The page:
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    The unsustainable EU energy market


In a very interesting report on energy subsidies in the EU[1], the Commission that it ”is actively engaged to phase out fossil fuel subsidies...

by: Thierry Bros

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Natural Gas & LNG News, Europe, Expert Views, Insights, News By Country, EU

The unsustainable EU energy market

In a very interesting report on energy subsidies in the EU[1], the Commission that it ”is actively engaged to phase out fossil fuel subsidies as part of the EU’s international commitments made in the context of the G20 and in the World Trade Organisation." It noted that subsidies increased dramatically in 2022 to a record high of €390bn (2.5% of EU GDP or €870/inhabitant), without taking into account the German Uniper €34bn capital injection nor the French EDF €9bn nationalisation.

Split of EU 2022 €390bn energy subsidies














Source: 2023 Commission Report on Energy Subsidies in the EU, thierrybros.com

The subsidies amounted respectively to €55/MWh, $15.2/b and $4.2/mn Btu for electricity, oil and gas. This is more than the effective cost of production. Perhaps it is time to rethink the system to avoid EU taxpayer’s money going into utilities’ & producers’ pockets?

With 2.3bn m3 exported in November 2023 versus 2bn m3 exported in November 2022, for a third month in a row Gazprom’s exports to Europe are up year/year (+16%). 

Gazprom’s Europe Monthly Exports 

Sources: Gazprom, Entsog, thierrybros.com

As forecasted[2] back in 2022, Gazprom’s exports flows narrow[3] range stays between 0.9 and 3.3bn m3/month.

Split of Gazprom’s Europe Monthly Exports

Sources: Gazprom, GTSOU, Entsog, thierrybros.com

April send-outs were at an all time high with a maximum daily recorded on April 20. Since July, LNG send-out is down versus last year as Asia is back on the LNG market.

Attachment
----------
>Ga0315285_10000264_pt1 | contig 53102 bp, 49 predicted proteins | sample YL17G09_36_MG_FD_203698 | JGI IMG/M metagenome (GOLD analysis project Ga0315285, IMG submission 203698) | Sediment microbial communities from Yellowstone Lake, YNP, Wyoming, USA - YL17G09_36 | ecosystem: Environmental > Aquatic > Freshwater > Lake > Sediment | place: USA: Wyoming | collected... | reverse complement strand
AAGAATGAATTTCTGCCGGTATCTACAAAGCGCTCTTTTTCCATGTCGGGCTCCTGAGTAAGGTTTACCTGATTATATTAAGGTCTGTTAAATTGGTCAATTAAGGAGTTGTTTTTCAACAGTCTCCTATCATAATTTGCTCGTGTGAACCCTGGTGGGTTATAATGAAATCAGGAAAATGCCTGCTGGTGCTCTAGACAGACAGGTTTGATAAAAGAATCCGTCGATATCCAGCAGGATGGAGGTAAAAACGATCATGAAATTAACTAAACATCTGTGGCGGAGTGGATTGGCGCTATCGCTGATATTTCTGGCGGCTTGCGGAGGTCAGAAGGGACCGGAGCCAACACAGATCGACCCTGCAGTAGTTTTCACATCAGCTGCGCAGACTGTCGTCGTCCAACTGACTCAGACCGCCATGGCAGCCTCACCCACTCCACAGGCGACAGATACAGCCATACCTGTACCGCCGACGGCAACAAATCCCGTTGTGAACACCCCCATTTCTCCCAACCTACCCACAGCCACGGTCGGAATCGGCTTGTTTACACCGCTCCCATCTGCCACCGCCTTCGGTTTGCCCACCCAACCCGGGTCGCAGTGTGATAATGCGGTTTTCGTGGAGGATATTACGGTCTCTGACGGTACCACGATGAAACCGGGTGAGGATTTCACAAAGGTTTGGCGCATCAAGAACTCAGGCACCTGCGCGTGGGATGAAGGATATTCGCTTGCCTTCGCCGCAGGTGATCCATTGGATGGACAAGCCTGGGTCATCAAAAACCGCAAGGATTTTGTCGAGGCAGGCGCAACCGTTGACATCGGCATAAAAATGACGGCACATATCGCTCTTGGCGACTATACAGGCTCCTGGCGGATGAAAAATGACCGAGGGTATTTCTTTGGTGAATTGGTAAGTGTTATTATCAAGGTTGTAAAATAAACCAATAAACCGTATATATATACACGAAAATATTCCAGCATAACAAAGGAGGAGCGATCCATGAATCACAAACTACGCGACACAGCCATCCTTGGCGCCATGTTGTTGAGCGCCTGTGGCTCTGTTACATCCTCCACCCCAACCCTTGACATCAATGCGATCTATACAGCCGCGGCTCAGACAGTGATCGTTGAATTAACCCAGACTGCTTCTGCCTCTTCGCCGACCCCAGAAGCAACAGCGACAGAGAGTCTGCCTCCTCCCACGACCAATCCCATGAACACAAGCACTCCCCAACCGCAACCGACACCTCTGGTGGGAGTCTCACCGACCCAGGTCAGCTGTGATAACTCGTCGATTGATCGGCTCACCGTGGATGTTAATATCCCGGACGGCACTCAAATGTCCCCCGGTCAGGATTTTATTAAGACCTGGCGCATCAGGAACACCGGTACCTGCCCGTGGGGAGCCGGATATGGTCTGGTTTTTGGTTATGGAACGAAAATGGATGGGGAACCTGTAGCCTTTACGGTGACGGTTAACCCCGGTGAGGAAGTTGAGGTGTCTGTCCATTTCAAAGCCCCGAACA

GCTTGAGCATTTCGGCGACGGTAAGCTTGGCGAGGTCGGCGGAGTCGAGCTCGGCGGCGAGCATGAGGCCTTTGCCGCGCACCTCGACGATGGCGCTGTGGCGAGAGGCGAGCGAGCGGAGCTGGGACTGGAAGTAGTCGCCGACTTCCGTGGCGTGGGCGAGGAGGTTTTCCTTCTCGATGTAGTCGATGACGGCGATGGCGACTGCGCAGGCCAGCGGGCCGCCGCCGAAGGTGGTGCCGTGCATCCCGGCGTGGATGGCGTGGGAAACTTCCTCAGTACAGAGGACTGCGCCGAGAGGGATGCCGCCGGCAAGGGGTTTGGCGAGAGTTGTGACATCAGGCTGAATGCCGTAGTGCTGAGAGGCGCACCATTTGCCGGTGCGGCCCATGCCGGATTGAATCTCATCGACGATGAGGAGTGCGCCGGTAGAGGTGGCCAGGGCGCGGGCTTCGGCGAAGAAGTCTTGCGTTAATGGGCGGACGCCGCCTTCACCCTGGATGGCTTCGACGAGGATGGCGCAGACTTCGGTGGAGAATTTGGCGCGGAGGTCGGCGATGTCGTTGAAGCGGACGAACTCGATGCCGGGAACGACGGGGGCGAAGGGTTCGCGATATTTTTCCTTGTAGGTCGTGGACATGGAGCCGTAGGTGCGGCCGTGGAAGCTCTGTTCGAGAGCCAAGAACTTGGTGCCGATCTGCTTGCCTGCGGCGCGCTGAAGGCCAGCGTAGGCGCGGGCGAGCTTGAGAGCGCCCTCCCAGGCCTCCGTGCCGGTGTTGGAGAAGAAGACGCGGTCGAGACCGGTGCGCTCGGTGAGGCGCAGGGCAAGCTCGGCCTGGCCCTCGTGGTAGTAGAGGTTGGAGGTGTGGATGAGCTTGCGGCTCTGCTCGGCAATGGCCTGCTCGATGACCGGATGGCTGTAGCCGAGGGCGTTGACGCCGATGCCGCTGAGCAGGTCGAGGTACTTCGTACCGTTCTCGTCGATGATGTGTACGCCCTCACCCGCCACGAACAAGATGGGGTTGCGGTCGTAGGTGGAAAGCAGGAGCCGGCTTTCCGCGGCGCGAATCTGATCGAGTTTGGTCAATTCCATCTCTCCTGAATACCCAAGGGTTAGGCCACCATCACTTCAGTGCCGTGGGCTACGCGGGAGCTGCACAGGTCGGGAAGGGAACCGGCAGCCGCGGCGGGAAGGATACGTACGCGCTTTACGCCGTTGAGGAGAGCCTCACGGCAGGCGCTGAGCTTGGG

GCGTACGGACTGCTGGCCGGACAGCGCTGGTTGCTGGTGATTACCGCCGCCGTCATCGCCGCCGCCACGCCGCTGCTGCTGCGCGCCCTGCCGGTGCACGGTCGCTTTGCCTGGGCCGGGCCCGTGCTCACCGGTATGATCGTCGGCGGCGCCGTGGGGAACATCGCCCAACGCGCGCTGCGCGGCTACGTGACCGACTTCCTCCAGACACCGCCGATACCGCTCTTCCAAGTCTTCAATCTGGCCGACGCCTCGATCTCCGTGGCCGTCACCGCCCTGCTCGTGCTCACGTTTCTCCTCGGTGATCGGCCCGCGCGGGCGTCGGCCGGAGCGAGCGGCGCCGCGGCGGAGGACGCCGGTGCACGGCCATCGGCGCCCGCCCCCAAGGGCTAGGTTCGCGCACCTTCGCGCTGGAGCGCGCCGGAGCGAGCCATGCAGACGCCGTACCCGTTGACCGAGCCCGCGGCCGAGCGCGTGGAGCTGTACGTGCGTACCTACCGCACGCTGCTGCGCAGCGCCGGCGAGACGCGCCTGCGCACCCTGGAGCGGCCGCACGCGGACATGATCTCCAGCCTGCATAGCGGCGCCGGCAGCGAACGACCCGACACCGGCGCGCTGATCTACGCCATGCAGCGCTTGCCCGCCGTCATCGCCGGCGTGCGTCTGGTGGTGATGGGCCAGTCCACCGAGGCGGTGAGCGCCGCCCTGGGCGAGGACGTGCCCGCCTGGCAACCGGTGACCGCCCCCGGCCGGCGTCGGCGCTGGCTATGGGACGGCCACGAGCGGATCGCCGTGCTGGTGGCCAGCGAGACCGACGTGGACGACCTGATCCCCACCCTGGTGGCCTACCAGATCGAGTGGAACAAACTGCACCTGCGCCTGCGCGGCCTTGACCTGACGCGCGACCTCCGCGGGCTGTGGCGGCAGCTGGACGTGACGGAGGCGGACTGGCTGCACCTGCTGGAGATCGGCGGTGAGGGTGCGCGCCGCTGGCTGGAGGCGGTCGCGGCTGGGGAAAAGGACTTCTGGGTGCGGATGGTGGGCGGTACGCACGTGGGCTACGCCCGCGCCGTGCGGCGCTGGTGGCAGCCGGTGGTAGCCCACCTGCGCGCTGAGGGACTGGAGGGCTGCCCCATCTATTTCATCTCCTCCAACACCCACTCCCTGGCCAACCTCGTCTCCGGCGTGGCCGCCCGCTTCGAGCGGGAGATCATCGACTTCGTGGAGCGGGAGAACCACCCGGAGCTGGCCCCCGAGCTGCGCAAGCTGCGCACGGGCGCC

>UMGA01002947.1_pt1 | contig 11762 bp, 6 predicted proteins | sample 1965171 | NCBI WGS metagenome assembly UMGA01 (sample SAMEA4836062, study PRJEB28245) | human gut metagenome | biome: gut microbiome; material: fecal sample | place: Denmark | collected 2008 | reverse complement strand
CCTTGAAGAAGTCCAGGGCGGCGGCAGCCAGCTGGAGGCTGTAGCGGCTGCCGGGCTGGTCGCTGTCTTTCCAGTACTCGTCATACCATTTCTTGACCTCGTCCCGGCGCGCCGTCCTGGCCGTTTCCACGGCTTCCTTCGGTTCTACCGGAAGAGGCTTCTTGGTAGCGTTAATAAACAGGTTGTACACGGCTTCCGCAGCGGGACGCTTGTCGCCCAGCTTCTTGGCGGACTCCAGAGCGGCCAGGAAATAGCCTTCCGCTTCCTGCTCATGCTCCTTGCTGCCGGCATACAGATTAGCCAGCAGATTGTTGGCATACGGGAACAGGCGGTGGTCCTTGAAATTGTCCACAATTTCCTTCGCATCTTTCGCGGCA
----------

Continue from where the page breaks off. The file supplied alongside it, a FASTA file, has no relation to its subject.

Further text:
EU (excl. Malta) LNG send-out

Source: GIE, thierrybros.com

EU storage

Source: GIE, thierrybros.com

Since October 10, EU storage is above historical range and reached an all-time high of 99.6% on November 5. With Germany (100%), Portugal (107%), Romania (103%) and Spain (100%) all above 100%[4], the Commission should request storage operators to revise up their effective working gas capacity and their licensed permits as this would mean more gas to be effectively store ahead of next winter with the EU regulation requesting at minimum 90% full on 1st November… 

Withdrawal started later than on average (Oct 28 with 87%) but earlier than last year (November 14 with 96% full).

After a cold spell, storage ended November at 95% full, getting nearly back into the historical range. If we assume that the worst-case scenario is that EU faces a cold winter and is losing its Russian LNG[5] from now on with only storage to mitigate this, storage will end this winter at 30% above March 2022 (26% full). In short, we shall see how the storage curve moves back into the historical range. The challenge is that for next winter EU regulation requires storage to be 90% full by November 1. This means that if storage is less than 46% full when ending winter, next summer is going to be tight. On top of that, the Commission decided, at the end of November, to implement intermediate targets (45% full on February 1 and May 1) that could reduce overall flexibility.

EU storage in worst-case scenario

Source: GIE, thierrybros.com



Dr. Thierry Bros

Energy Expert & Professor

December 3, 2023

[4] “Indicated filling level % are calculated with reference to the max. capacity that can be sold under the long term plus temporary available licensed permits. Storage levels above reported technical capacity are possible and represent the long-term technical capacity plus the additional temporary capacities, leading to filling levels above 100%.” https://agsi.gie.eu/news/371674

[5] The European Parliament urged the bloc to impose a full ban on Russian LNG in a non-binding resolution in November.